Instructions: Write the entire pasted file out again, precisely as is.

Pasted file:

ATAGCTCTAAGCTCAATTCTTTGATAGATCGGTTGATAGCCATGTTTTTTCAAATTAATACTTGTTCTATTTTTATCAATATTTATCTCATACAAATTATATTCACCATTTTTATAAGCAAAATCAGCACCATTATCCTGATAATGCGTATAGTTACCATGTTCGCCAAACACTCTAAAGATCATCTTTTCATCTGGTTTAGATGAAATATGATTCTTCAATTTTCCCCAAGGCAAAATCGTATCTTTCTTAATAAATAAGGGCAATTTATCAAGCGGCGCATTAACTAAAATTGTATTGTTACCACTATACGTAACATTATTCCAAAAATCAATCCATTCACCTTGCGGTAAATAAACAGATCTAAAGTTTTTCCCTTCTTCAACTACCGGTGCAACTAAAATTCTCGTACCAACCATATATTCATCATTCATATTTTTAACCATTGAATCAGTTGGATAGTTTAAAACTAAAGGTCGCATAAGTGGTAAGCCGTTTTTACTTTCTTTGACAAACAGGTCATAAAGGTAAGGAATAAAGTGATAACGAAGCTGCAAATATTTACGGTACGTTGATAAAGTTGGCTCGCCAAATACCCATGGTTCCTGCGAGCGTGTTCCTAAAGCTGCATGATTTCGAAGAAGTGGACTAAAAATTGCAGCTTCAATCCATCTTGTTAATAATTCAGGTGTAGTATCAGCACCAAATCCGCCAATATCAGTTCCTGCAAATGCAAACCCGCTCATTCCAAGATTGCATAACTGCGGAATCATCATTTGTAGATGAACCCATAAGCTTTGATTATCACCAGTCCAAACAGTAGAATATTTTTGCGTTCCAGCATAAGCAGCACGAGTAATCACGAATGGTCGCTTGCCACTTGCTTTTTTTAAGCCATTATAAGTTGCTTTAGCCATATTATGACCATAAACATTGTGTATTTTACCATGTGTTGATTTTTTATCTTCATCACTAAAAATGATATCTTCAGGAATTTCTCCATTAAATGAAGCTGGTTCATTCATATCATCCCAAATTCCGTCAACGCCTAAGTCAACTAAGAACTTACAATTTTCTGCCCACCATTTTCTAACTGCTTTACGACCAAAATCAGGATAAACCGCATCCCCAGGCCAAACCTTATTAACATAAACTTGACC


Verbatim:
ATAGCTCTAAGCTCAATTCTTTGATAGATCGGTTGATAGCCATGTTTTTTCAAATTAATACTTGTTCTATTTTTATCAATATTTATCTCATACAAATTATATTCACCATTTTTATAAGCAAAATCAGCACCATTATCCTGATAATGCGTATAGTTACCATGTTCGCCAAACACTCTAAAGATCATCTTTTCATCTGGTTTAGATGAAATATGATTCTTCAATTTTCCCCAAGGCAAAATCGTATCTTTCTTAATAAATAAGGGCAATTTATCAAGCGGCGCATTAACTAAAATTGTATTGTTACCACTATACGTAACATTATTCCAAAAATCAATCCATTCACCTTGCGGTAAATAAACAGATCTAAAGTTTTTCCCTTCTTCAACTACCGGTGCAACTAAAATTCTCGTACCAACCATATATTCATCATTCATATTTTTAACCATTGAATCAGTTGGATAGTTTAAAACTAAAGGTCGCATAAGTGGTAAGCCGTTTTTACTTTCTTTGACAAACAGGTCATAAAGGTAAGGAATAAAGTGATAACGAAGCTGCAAATATTTACGGTACGTTGATAAAGTTGGCTCGCCAAATACCCATGGTTCCTGCGAGCGTGTTCCTAAAGCTGCATGATTTCGAAGAAGTGGACTAAAAATTGCAGCTTCAATCCATCTTGTTAATAATTCAGGTGTAGTATCAGCACCAAATCCGCCAATATCAGTTCCTGCAAATGCAAACCCGCTCATTCCAAGATTGCATAACTGCGGAATCATCATTTGTAGATGAACCCATAAGCTTTGATTATCACCAGTCCAAACAGTAGAATATTTTTGCGTTCCAGCATAAGCAGCACGAGTAATCACGAATGGTCGCTTGCCACTTGCTTTTTTTAAGCCATTATAAGTTGCTTTAGCCATATTATGACCATAAACATTGTGTATTTTACCATGTGTTGATTTTTTATCTTCATCACTAAAAATGATATCTTCAGGAATTTCTCCATTAAATGAAGCTGGTTCATTCATATCATCCCAAATTCCGTCAACGCCTAAGTCAACTAAGAACTTACAATTTTCTGCCCACCATTTTCTAACTGCTTTACGACCAAAATCAGGATAAACCGCATCCCCAGGCCAAACCTTATTAACATAAACTTGACC